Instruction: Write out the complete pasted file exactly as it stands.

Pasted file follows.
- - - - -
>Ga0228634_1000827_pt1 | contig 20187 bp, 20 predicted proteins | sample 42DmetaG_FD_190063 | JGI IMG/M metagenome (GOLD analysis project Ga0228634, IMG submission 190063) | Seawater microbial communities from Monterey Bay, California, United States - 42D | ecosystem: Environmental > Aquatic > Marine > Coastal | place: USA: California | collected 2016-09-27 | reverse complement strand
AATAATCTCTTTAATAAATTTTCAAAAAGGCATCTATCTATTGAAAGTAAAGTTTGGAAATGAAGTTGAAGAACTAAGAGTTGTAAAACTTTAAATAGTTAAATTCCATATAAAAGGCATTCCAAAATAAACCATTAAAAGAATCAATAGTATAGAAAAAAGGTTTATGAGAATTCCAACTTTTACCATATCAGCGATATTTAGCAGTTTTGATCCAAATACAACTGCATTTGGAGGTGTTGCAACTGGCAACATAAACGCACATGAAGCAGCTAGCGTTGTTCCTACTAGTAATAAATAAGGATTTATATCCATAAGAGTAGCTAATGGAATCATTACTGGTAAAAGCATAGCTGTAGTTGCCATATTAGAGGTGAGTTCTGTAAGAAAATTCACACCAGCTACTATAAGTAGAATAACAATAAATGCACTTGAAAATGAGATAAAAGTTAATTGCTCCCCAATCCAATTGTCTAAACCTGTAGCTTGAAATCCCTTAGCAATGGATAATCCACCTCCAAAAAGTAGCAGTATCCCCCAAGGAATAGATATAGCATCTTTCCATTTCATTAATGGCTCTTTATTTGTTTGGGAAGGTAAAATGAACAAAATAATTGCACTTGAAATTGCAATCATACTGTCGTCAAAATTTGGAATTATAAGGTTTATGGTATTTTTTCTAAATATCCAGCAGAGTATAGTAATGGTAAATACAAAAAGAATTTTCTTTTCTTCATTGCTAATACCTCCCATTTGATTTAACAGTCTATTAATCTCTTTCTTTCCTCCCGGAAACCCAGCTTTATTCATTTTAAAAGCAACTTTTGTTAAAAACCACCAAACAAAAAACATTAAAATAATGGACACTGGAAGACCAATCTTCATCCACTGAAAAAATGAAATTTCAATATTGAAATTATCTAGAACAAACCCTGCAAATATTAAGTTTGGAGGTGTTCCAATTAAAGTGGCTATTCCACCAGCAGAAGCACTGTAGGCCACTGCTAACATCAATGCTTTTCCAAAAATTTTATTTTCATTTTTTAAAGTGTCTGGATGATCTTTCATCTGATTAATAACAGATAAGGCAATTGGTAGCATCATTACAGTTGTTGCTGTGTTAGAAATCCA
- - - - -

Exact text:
>Ga0228634_1000827_pt1 | contig 20187 bp, 20 predicted proteins | sample 42DmetaG_FD_190063 | JGI IMG/M metagenome (GOLD analysis project Ga0228634, IMG submission 190063) | Seawater microbial communities from Monterey Bay, California, United States - 42D | ecosystem: Environmental > Aquatic > Marine > Coastal | place: USA: California | collected 2016-09-27 | reverse complement strand
AATAATCTCTTTAATAAATTTTCAAAAAGGCATCTATCTATTGAAAGTAAAGTTTGGAAATGAAGTTGAAGAACTAAGAGTTGTAAAACTTTAAATAGTTAAATTCCATATAAAAGGCATTCCAAAATAAACCATTAAAAGAATCAATAGTATAGAAAAAAGGTTTATGAGAATTCCAACTTTTACCATATCAGCGATATTTAGCAGTTTTGATCCAAATACAACTGCATTTGGAGGTGTTGCAACTGGCAACATAAACGCACATGAAGCAGCTAGCGTTGTTCCTACTAGTAATAAATAAGGATTTATATCCATAAGAGTAGCTAATGGAATCATTACTGGTAAAAGCATAGCTGTAGTTGCCATATTAGAGGTGAGTTCTGTAAGAAAATTCACACCAGCTACTATAAGTAGAATAACAATAAATGCACTTGAAAATGAGATAAAAGTTAATTGCTCCCCAATCCAATTGTCTAAACCTGTAGCTTGAAATCCCTTAGCAATGGATAATCCACCTCCAAAAAGTAGCAGTATCCCCCAAGGAATAGATATAGCATCTTTCCATTTCATTAATGGCTCTTTATTTGTTTGGGAAGGTAAAATGAACAAAATAATTGCACTTGAAATTGCAATCATACTGTCGTCAAAATTTGGAATTATAAGGTTTATGGTATTTTTTCTAAATATCCAGCAGAGTATAGTAATGGTAAATACAAAAAGAATTTTCTTTTCTTCATTGCTAATACCTCCCATTTGATTTAACAGTCTATTAATCTCTTTCTTTCCTCCCGGAAACCCAGCTTTATTCATTTTAAAAGCAACTTTTGTTAAAAACCACCAAACAAAAAACATTAAAATAATGGACACTGGAAGACCAATCTTCATCCACTGAAAAAATGAAATTTCAATATTGAAATTATCTAGAACAAACCCTGCAAATATTAAGTTTGGAGGTGTTCCAATTAAAGTGGCTATTCCACCAGCAGAAGCACTGTAGGCCACTGCTAACATCAATGCTTTTCCAAAAATTTTATTTTCATTTTTTAAAGTGTCTGGATGATCTTTCATCTGATTAATAACAGATAAGGCAATTGGTAGCATCATTACAGTTGTTGCTGTGTTAGAAATCCA